In the mood for some free YA sci-fi? Craving a fast-paced, gritty tale of genetically modified superpowers? Enjoyed Chronicle, Arrow and The Amazing Spider-Man, and feel like something kinda similar? Then head on over to Reading Lark, because those lovely peeps are giving away THREE copies of ALTERED!
Tag Archives: Freaky Science
Getting Altered: Genetic Experimentation and Freaky Science in YA
Inspired by a recent tweet of Jessica Khoury’s, which posed the question why does there seem to be a rise in the number of ‘freaky science’ YA novels, we got to thinking… Firstly, that Freaky Science is a brilliant category title which should immediately be a section in all bookstores and added to Amazon’s list of categories. Secondly, that’s a really great question.
Here’s our take:
The possibilities of genetic experimentation have always been flowing through popular culture (The Fly, Jurassic Park), and they’ve particularly been in the air since 1999, when scientists first mapped the human genome. But recently, as observed in the great post that Khoury was referencing, it seems to be exploding in YA.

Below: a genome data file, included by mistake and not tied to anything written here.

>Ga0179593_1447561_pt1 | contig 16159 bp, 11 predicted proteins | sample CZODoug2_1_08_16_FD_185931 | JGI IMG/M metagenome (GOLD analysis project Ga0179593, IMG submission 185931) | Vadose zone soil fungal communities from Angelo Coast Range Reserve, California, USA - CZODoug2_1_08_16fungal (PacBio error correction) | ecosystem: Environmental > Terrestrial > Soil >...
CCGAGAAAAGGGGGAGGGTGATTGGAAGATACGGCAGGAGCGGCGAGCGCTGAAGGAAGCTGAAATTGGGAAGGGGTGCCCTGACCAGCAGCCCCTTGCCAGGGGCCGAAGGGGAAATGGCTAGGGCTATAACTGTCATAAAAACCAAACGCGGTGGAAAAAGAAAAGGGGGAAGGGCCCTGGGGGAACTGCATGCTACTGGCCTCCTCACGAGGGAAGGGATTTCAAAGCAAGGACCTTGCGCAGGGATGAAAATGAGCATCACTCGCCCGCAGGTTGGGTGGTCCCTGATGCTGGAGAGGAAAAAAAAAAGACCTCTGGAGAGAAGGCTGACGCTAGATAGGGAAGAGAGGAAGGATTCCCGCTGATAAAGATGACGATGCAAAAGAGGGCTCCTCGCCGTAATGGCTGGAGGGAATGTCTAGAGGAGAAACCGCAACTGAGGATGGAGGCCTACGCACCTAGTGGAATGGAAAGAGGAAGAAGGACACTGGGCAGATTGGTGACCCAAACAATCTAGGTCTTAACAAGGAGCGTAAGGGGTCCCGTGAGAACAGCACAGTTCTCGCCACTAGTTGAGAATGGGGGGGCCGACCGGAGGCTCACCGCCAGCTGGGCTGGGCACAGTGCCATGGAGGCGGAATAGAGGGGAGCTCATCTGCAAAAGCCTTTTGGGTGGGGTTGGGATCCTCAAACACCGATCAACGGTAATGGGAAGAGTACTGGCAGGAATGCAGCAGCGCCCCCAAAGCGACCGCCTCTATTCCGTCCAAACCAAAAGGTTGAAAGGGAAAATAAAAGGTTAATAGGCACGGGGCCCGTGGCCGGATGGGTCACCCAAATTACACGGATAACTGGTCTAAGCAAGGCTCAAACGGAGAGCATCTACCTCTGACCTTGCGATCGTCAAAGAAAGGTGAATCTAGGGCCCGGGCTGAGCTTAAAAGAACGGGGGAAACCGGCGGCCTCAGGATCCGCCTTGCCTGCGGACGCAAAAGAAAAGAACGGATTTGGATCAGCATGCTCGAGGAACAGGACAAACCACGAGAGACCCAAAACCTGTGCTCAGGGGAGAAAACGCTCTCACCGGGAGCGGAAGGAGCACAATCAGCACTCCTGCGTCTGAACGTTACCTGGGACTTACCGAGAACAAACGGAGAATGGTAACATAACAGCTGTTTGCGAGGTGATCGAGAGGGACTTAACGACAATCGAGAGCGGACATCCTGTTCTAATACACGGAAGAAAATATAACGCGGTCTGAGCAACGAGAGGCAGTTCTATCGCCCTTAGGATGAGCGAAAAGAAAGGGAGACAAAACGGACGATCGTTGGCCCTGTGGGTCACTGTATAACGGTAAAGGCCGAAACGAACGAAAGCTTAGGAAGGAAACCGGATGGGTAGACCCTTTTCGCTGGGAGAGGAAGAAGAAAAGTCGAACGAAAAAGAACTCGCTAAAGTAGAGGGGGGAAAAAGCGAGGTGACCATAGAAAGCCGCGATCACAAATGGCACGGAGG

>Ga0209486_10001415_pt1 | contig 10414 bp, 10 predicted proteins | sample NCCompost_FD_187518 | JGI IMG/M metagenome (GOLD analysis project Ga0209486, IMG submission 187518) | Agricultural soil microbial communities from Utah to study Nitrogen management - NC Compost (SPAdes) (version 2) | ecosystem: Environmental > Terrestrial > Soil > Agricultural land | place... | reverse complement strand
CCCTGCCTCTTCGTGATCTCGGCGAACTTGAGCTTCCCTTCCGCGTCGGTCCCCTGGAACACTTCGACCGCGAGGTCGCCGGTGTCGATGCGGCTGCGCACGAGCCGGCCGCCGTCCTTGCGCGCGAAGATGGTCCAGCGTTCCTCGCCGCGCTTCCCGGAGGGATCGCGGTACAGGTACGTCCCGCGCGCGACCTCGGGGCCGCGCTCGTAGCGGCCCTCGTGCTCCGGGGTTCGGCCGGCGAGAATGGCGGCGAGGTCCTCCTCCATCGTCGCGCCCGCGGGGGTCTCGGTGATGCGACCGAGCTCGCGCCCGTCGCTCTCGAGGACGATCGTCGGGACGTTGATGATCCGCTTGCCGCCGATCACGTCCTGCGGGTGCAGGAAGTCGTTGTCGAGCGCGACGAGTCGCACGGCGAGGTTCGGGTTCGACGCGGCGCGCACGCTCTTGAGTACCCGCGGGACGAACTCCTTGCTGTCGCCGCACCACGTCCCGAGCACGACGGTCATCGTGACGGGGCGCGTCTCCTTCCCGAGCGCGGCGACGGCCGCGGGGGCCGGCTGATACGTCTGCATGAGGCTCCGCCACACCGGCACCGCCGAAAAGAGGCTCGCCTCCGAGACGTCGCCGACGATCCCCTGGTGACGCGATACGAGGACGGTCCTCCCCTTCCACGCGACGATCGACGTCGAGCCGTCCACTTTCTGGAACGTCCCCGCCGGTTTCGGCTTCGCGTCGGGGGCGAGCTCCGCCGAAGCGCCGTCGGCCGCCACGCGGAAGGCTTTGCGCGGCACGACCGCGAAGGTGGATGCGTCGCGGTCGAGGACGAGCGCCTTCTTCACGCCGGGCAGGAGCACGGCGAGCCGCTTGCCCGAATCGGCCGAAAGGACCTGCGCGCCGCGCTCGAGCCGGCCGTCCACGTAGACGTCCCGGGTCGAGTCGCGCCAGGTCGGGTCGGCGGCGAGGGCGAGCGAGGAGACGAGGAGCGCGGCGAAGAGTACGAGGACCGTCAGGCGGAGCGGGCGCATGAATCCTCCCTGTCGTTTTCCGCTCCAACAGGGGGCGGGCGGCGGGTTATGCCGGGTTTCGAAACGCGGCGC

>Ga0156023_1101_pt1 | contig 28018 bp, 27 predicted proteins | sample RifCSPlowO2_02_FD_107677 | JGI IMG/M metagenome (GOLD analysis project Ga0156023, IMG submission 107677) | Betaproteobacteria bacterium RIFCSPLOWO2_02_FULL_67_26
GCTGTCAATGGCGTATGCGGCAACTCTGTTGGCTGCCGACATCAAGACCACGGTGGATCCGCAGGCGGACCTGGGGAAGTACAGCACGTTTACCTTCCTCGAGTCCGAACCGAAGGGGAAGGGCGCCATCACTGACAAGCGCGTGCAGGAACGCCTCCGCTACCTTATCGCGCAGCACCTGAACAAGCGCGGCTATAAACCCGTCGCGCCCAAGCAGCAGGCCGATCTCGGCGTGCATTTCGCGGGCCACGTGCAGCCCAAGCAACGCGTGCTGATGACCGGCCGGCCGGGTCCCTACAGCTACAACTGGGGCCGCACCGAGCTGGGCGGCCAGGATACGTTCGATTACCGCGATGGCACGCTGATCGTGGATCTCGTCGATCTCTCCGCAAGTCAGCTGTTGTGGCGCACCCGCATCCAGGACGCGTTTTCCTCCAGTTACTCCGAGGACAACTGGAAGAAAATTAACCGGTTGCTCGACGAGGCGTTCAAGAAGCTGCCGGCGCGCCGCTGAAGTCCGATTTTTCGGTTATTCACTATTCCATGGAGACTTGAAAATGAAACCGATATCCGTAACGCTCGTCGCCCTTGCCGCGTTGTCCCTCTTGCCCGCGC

So why now?
Because YA hasn’t fully gone there yet. It’s still relatively unexplored, fertile territory. It’s a new planet, ready for our Curiosity rovers. And no one loves new planets like a YA writer.
Fiction is a beautifully insatiable hungry beast, always looking for the new. And YA is like fiction on steroids. And probably a couple of Red Bulls. That’s why YA is so damn great: it searches out the new and finds endless ways to use it, expand upon it, and mash it up with something else. It dives into the wonderful depths between genres and returns to the surface with tales of wonder. YA writers are, at their core, pioneers.
Genetic engineering and experimentation is basically a fantastic metaphor for YA. There are those in the industry who can get stuffy about genre/category boundaries. But as Donald Maass said last year, genre is dead. YA writers laugh in the face of boundaries. YA writing loves to combine the DNA of multiple genres to create beautiful, unique creatures. And let’s face it, if we “behaved” and didn’t break the genre rules, there would be no Buffy, no Firefly, no Doctor Who. Species survive by evolving, by changing their DNA. Literature is no different; and YA is the thrilling, defining example of that.
So bring on the genetic experimentation YA — it’s not just a metaphor for everything we do as writers, it’s also an extraordinarily rich source of creative potential. Just like life itself, there are endless possibilities.
We can’t wait to read all of them, starting with Khoury’s own Origin!